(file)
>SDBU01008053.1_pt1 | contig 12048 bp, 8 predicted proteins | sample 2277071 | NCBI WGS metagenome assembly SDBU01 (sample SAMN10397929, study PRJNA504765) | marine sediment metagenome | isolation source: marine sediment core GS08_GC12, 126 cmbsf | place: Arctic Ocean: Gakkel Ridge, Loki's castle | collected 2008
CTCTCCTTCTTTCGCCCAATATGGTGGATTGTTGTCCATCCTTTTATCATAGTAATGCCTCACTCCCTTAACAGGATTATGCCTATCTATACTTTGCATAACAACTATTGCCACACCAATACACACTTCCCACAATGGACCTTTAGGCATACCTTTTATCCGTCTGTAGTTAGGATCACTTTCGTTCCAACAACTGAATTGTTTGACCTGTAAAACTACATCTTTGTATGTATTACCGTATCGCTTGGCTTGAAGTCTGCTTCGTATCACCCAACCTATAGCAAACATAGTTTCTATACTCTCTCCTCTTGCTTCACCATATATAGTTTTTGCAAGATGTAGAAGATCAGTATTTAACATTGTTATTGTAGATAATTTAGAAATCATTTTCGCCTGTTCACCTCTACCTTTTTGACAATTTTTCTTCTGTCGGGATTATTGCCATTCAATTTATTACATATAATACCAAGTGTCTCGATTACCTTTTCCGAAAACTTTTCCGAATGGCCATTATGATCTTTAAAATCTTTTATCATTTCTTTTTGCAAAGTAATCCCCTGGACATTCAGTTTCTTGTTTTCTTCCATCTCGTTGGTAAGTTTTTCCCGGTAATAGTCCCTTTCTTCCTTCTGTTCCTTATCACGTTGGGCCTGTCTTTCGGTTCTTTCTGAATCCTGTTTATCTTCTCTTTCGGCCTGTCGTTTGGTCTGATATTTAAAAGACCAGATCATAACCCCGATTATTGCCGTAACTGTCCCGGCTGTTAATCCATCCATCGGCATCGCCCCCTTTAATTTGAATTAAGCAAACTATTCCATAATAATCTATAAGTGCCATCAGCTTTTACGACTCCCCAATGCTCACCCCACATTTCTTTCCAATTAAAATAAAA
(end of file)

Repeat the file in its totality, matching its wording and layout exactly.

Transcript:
>SDBU01008053.1_pt1 | contig 12048 bp, 8 predicted proteins | sample 2277071 | NCBI WGS metagenome assembly SDBU01 (sample SAMN10397929, study PRJNA504765) | marine sediment metagenome | isolation source: marine sediment core GS08_GC12, 126 cmbsf | place: Arctic Ocean: Gakkel Ridge, Loki's castle | collected 2008
CTCTCCTTCTTTCGCCCAATATGGTGGATTGTTGTCCATCCTTTTATCATAGTAATGCCTCACTCCCTTAACAGGATTATGCCTATCTATACTTTGCATAACAACTATTGCCACACCAATACACACTTCCCACAATGGACCTTTAGGCATACCTTTTATCCGTCTGTAGTTAGGATCACTTTCGTTCCAACAACTGAATTGTTTGACCTGTAAAACTACATCTTTGTATGTATTACCGTATCGCTTGGCTTGAAGTCTGCTTCGTATCACCCAACCTATAGCAAACATAGTTTCTATACTCTCTCCTCTTGCTTCACCATATATAGTTTTTGCAAGATGTAGAAGATCAGTATTTAACATTGTTATTGTAGATAATTTAGAAATCATTTTCGCCTGTTCACCTCTACCTTTTTGACAATTTTTCTTCTGTCGGGATTATTGCCATTCAATTTATTACATATAATACCAAGTGTCTCGATTACCTTTTCCGAAAACTTTTCCGAATGGCCATTATGATCTTTAAAATCTTTTATCATTTCTTTTTGCAAAGTAATCCCCTGGACATTCAGTTTCTTGTTTTCTTCCATCTCGTTGGTAAGTTTTTCCCGGTAATAGTCCCTTTCTTCCTTCTGTTCCTTATCACGTTGGGCCTGTCTTTCGGTTCTTTCTGAATCCTGTTTATCTTCTCTTTCGGCCTGTCGTTTGGTCTGATATTTAAAAGACCAGATCATAACCCCGATTATTGCCGTAACTGTCCCGGCTGTTAATCCATCCATCGGCATCGCCCCCTTTAATTTGAATTAAGCAAACTATTCCATAATAATCTATAAGTGCCATCAGCTTTTACGACTCCCCAATGCTCACCCCACATTTCTTTCCAATTAAAATAAAA